In the runup to Christmas, a number of friends reached out to me to ask my advice on buying an e-bike. One of my jobs (doesn’t everyone have more than one now?) is to ride, evaluate and review e-bikes for Electric Bike Report. In every case the folks seeking my input are not otherwise cyclists, and so really had no idea about what e-bikes cost or what to look for. They were also people who were looking to e-bikes as an opportunity to park the car and get some accidental exercise.
This piece is a distillation of a discussion on e-bikes we had on the Paceline. Here I’ve boiled my advice down into something pretty easily repeatable.
I’ve spent nearly a year now, deeply embedded in e-bikes. My work is read by people who, generally, aren’t cyclists and have never paid more than $1000 for a bike of any sort, so the pricing on e-bikes is a shock. At this stage, I’ve ridden a bunch of bikes, and I’ve digested the spec sheets on hundreds more.
The first thing I’ll say about buying an e-bike is not to hope to spend less than $1000. There are a few—actually, more like two—e-bikes that go for less than $1000 that aren’t sketchy, and both are by Lectric Bikes. Yes, that’s electric without the “e.”
The bulk of the market is focused between $1000 and $2000, with serious concentration in the $1500-$2000 range. These are bikes being sold by direct-to-consumer companies. With one or two exceptions, they all have hub motors and use cadence sensors to govern the motor. It’s possible to make these e-bikes go without actually pedaling hard enough to make the chain catch. This is called ghost pedaling, and to me, is the single biggest strike against e-bikes in this price range.
The majority of these e-bikes have 7-speed Shimano drivetrains that feature a 14-28 freewheel, which means they have a gear range of only 200 percent, which isn’t much, but certainly enough if you live in Miami. I’d say the majority have hydraulic disc brakes, but mechanical disc brakes are absolutely plentiful in this range as well.
Many of these e-bikes come with lights, fenders and a rear rack. From what I see, that usually comes with a sacrifice in some other component or components. Many of these e-bikes are one-size fits all, and the sizing recommendations these companies give cannot be trusted for anyone less than 5 feet 6 inches tall or taller than 6 feet. In other words, they are gross generalizations that become less helpful the further you are from average height.
Aventon and Denago are two brands that work in this price range that offer multiple sizes and frame designs. Also, while many companies will offer a traditional diamond frame version and another frame with a step-thru design, very often the dimensions of these bikes, in terms of top tube length, or reach and seat tube length (similar, but not the same as stack), are identical. The two bikes are not different sizes.
For people confined to this price range, my advice is this: start with your height and inseam. If the bike doesn’t fit, you won’t ride it for more than a half hour at a time. There are enough bikes in the very competitive $1500-$2000 price range that even someone who is 5 feet 3 inches tall tall can find an e-bike that will fit, but this may not be the case if they are 5 feet tall.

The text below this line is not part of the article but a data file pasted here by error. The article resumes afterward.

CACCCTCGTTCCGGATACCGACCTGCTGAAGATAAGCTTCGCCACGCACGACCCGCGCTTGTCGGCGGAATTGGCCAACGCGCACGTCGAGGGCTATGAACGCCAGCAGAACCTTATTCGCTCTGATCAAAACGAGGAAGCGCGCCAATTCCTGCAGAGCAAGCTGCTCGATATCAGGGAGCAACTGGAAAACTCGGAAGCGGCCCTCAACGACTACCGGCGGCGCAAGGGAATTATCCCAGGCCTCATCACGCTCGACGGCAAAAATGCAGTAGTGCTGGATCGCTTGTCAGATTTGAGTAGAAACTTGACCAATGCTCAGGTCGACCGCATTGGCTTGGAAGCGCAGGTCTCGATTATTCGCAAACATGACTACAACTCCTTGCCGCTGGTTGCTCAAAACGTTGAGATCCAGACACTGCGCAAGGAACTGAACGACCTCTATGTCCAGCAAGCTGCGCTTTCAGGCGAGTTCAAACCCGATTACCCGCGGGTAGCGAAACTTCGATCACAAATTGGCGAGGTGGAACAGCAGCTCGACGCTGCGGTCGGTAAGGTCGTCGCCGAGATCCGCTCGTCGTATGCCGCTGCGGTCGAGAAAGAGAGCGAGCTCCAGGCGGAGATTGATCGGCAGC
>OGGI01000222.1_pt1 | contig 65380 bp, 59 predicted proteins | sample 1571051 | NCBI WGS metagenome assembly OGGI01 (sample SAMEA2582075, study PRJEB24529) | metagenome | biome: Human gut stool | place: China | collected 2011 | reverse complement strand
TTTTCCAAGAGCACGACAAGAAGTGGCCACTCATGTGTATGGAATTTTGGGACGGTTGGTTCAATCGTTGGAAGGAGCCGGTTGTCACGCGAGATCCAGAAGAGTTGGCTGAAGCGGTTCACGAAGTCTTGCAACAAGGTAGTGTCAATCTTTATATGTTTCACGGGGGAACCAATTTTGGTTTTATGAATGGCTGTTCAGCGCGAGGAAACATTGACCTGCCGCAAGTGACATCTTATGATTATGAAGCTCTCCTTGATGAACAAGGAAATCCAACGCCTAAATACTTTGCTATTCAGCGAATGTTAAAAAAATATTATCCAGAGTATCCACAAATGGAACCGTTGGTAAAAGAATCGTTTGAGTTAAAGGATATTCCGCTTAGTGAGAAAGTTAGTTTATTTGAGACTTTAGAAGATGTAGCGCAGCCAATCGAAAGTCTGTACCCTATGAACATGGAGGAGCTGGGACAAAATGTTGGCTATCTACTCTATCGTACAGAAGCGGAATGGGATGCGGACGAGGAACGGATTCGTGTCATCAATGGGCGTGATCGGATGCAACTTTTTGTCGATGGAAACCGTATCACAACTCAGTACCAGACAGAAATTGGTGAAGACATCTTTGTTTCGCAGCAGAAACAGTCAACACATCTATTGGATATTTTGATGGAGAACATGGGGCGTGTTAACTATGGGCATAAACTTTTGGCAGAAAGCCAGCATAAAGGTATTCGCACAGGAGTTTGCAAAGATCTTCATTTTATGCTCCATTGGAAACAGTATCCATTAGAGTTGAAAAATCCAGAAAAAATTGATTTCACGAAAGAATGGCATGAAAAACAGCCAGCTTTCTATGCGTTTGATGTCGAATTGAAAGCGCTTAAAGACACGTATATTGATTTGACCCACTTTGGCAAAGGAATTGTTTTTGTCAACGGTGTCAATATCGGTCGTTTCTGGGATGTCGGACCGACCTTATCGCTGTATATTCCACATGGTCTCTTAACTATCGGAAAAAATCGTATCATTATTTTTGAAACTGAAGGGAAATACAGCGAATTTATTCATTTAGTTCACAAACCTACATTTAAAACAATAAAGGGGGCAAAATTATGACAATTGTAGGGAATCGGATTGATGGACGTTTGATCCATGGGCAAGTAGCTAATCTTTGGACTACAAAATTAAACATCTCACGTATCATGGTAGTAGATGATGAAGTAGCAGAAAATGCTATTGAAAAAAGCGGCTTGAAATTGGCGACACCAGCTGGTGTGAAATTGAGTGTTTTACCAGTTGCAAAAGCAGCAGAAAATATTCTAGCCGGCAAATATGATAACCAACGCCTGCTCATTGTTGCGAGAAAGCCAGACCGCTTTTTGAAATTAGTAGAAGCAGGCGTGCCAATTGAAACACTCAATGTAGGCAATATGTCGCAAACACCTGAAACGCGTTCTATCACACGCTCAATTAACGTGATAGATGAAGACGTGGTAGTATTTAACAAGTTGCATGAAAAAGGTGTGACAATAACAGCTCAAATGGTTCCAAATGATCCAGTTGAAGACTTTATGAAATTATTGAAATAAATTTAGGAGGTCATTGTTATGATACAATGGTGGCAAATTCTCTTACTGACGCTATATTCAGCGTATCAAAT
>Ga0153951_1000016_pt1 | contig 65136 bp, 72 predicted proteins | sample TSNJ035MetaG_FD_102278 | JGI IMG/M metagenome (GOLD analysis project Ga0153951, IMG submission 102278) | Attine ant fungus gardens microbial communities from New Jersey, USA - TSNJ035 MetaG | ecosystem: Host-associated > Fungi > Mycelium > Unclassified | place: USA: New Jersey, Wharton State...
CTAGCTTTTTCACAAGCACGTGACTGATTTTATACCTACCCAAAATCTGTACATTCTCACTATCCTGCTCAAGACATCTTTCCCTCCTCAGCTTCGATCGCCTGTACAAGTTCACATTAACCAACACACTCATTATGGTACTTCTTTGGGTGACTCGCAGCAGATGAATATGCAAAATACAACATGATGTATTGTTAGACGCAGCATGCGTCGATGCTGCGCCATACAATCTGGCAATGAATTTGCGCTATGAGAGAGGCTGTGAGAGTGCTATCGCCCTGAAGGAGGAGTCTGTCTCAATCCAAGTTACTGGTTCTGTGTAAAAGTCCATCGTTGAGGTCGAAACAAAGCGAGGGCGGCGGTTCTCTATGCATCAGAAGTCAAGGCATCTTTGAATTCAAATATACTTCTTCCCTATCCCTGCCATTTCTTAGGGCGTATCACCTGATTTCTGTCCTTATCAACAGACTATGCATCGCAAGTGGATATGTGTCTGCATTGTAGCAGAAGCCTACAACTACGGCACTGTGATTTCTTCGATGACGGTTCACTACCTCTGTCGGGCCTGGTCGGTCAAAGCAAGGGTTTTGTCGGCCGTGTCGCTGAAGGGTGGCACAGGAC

My next recommendation is that because e-bikes in this price range rarely feature a mid-drive motor, the thing to look for is a torque sensor. What a torque sensor does is pick up on the level of effort the rider is making. They are integrated in mid-drive motors, which is what makes that riding experience so compelling. I’ll go into that more another time.
So, my reduction sauce for anyone who needs to stick to a budget:
- Try to allocate $1500-$2000; that is where someone’s dollar goes farthest
- Look for models that offer multiple sizes and prioritize size over all else
- Look for a torque sensor if one of the very few models with mid-drive motors won’t fit you
- Watch for hydraulic disc brakes and a drivetrain with freewheel with a range greater than 14-28
If you’re just trying to find out if an e-bike will be useful to you, this is good place to start. Bikes in this price range will give you a good feeling for the e-bike experience and should retain some resale value if you discover it’s not your thing. I will, in another post, take on e-bikes at the higher end of the market, which is to say, north of $3000.
Yep, there is more tech in an e-bike than a purely human powered one, as well as that big, expensive lithium-ion battery. You get what you pay for. But as Padraig says, some of the stuff they do to cut costs, such as the limited gear range, makes me scratch my head. Pedaling home on a dead battery with a 200% gear range may not be much fun if Mr. Hill is in the way.
Folks might also want to look at local or state laws. Some locations treat Class III e-bikes differently than Class I or II as they can putt along almost as fast as a moped. Also, whether one’s e-bike is legal on bike paths, i.e., paths set aside exclusively for bikes and peds. People for Bikes has a really good web page covering various place’s laws.
Great info. Some in-laws recently asked me for help regarding the purchase of a pair of e-bikes. As some one who had never even considered one for myself I struggled to give them practical advice. Although happy with their Aventon purchase, sizing is a little bit of a problem for the smaller of the two relatives. Cheers!